NVIDIA’s G-Sync technology can help improve your in-game experience, but is it worth the extra cost? In this post, we go over what G-Sync is and whether or not it would be worth it for you.
Look at the best gaming monitors today and you’ll notice that many of them offer ‘G-Sync’ capability. In a market in which many of these monitors compete very closely on all performance metrics – response time, refresh rate, contrast ratio, and so on – G-Sync capability can often become a deciding factor.
G-Sync is NVIDIA’s take on variable refresh rate (VRR) technology, designed to eliminate screen tearing without causing a performance hit. It isn’t the only VRR technology, but over the years it’s become recognisable as somewhat of a gold standard: if you own a G-Sync monitor, you can be pretty sure that screen tearing won’t occur.
This doesn’t tell us whether G-Sync is worth it, however. G-Sync monitors are often more expensive than their FreeSync or ‘G-Sync Compatible’ alternatives because they have a proprietary hardware module built into the screen that helps your GPU control the monitor’s refresh rate. Whether G-Sync is worth it depends on how well it performs compared to its often-cheaper alternatives.
What is VRR?
If you’ve ever gamed on a non-G-Sync, non-FreeSync monitor whilst also having VSync disabled in-game, you’ve probably noticed the occasional ‘screen tear’, where the displayed picture appears to be horizontally torn in two, with the top portion being slightly offset from the bottom portion.
This occurs because your graphics card churns out frames at a rate that often doesn’t sync up with when your screen displays these frames (the monitor’s ‘refresh rate’). When your framerate and refresh rate are out of sync, your monitor might attempt to draw a frame to the screen but then receive a new frame to display mid-way through drawing. It might then begin to draw the new frame mid-way through the drawing process. The result is two frames briefly being displayed next to one another, which makes it look like the screen is torn.
VRR is a technology that attempts to prevent such screen tearing. If screen tearing is caused by your monitor’s refresh rate and GPU’s framerate being out of sync, to fix it you can ensure that your framerate is synchronised with your refresh rate or vice versa.
VRR technology ensures that your monitor’s refresh rate is synchronised with your framerate, which, in practice, causes less input delay than doing it the other way around. It works by ensuring that your monitor’s refresh rate is constantly adjusting to remain synchronised with your framerate, and this eliminates screen tearing.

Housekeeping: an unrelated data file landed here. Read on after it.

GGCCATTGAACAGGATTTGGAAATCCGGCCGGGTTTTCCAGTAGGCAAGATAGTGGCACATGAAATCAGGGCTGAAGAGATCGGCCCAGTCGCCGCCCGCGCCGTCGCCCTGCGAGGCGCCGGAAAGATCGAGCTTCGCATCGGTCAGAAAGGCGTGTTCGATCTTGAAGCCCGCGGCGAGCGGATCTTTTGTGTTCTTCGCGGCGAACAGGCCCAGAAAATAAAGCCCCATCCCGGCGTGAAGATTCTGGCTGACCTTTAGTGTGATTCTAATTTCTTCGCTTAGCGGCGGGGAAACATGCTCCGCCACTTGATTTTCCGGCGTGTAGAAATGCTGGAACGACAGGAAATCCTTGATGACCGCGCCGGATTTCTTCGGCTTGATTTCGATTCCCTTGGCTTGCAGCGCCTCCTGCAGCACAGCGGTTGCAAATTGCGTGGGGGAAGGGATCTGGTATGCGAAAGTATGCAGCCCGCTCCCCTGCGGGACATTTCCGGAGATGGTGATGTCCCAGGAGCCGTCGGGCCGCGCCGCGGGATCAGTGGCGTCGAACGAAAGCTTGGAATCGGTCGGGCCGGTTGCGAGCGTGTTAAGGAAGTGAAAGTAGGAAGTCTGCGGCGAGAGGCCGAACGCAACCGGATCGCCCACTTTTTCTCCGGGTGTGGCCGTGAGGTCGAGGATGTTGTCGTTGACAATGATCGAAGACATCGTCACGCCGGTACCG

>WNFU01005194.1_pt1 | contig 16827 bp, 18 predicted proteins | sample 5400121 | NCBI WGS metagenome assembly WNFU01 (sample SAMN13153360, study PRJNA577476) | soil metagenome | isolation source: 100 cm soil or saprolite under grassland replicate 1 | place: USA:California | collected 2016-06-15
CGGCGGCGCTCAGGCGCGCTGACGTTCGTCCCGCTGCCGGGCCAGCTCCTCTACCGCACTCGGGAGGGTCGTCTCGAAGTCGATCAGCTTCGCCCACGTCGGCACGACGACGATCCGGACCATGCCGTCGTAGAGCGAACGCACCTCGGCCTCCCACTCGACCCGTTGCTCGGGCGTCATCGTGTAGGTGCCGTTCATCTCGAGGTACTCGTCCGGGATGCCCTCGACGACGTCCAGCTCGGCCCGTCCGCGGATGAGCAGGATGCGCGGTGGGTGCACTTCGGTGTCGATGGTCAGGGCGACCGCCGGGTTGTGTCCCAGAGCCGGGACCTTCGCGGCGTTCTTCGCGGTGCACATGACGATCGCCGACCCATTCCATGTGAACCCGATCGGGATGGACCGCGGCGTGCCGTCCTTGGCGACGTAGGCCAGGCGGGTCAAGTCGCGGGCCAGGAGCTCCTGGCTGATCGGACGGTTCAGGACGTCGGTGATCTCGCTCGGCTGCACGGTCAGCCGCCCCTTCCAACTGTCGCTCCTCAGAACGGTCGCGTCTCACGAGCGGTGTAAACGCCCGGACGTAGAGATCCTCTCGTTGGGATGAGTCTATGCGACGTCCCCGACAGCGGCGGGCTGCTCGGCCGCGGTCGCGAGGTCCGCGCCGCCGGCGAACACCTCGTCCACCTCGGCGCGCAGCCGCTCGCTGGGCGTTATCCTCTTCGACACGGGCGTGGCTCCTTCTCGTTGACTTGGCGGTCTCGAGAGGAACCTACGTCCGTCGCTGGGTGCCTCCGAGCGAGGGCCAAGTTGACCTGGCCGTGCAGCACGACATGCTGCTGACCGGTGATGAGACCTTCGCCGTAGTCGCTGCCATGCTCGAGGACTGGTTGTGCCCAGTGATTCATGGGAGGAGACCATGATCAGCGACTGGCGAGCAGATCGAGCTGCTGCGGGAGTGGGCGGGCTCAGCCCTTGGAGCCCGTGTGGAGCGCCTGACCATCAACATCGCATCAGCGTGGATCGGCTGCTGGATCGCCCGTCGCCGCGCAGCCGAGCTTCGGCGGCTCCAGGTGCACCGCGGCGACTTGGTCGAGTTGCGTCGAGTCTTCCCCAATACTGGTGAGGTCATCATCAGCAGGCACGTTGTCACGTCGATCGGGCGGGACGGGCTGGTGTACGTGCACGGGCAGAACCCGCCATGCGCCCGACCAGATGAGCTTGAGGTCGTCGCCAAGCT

What does G-Sync do?
G-Sync is NVIDIA’s proprietary VRR technology, which uses an NVIDIA hardware scaler module inside the monitor to help control its refresh rate. When paired with NVIDIA G-Sync software, a compatible GPU will use the monitor’s scaler module to adjust its refresh rate on the fly so that it stays synchronised with the framerate being outputted by the GPU. In other words, G-Sync ensures the monitor’s refresh rate is constantly adjusted to remain in sync with a game’s framerate.
While you don’t need one of the very best graphics cards to use G-Sync, you will need an NVIDIA GPU of 600-series or later. If you have an older NVIDIA card, or an AMD one, you won’t be able to use full G-Sync technology. While it’s true that the latest G-Sync monitors are now compatible with AMD cards, this just means that these new monitors now support Adaptive Sync – another kind of VRR tech that uses an open standard – which can be used by AMD cards. If you want to use full G-Sync via the hardware module, you still need an NVIDIA card with G-Sync capability.
When looking for a G-Sync monitor, you might notice that some are listed as ‘G-Sync Compatible’ and others as ‘G-Sync Ultimate’. A G-Sync Compatible monitor is one that doesn’t use a G-Sync hardware scaler, but which has been verified by NVIDIA to work well with G-Sync enabled by using the open Adaptive Sync VRR standard. A G-Sync Ultimate monitor, on the other hand, uses full G-Sync via the NVIDIA hardware scaler, but also has some extra capabilities such as HDR support. NVIDIA provides a handy list of all G-Sync, G-Sync Ultimate, and G-Sync Compatible monitors.